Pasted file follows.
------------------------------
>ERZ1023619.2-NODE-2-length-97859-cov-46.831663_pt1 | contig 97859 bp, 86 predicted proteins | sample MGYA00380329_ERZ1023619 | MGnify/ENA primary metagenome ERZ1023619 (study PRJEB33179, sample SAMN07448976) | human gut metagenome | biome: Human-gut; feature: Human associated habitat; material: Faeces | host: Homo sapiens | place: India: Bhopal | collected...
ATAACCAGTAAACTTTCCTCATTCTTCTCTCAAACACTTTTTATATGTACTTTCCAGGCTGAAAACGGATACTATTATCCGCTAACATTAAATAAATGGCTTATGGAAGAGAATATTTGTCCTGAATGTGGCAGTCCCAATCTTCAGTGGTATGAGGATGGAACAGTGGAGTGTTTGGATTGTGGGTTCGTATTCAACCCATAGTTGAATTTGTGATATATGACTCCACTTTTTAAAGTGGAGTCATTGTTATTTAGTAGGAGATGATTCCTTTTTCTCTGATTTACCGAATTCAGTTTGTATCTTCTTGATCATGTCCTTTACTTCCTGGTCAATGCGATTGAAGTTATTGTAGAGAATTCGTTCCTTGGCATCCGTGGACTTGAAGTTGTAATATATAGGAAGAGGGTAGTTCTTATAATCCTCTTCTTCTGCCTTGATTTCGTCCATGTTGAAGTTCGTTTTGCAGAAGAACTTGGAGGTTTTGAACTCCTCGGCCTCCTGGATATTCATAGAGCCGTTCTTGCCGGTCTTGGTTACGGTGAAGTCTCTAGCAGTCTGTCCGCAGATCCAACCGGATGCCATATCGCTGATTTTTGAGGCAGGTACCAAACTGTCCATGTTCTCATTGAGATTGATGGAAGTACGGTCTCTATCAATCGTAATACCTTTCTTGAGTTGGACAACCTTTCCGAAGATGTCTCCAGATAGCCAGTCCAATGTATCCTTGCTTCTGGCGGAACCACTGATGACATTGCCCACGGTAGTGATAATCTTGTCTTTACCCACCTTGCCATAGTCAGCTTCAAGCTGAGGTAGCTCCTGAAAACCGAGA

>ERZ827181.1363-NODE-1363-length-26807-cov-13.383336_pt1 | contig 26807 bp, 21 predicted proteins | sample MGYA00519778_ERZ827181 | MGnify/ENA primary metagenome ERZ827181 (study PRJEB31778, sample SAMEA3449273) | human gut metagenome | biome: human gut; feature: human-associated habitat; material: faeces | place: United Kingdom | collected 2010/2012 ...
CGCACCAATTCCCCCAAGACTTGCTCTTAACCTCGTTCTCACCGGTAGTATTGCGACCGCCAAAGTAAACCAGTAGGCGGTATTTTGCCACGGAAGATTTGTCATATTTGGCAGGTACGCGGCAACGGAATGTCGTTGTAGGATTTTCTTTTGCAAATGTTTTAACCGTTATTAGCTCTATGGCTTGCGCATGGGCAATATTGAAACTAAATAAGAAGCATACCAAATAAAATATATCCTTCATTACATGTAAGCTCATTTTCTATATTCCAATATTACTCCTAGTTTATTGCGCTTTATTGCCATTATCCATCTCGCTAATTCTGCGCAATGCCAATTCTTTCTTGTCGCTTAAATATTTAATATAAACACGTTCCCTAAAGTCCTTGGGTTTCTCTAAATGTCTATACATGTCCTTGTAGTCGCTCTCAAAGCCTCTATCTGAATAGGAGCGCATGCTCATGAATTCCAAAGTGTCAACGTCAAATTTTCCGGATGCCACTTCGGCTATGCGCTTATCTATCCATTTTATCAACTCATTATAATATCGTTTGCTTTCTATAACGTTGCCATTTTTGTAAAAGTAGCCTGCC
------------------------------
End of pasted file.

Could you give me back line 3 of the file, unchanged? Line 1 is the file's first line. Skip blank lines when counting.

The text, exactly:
>ERZ827181.1363-NODE-1363-length-26807-cov-13.383336_pt1 | contig 26807 bp, 21 predicted proteins | sample MGYA00519778_ERZ827181 | MGnify/ENA primary metagenome ERZ827181 (study PRJEB31778, sample SAMEA3449273) | human gut metagenome | biome: human gut; feature: human-associated habitat; material: faeces | place: United Kingdom | collected 2010/2012 ...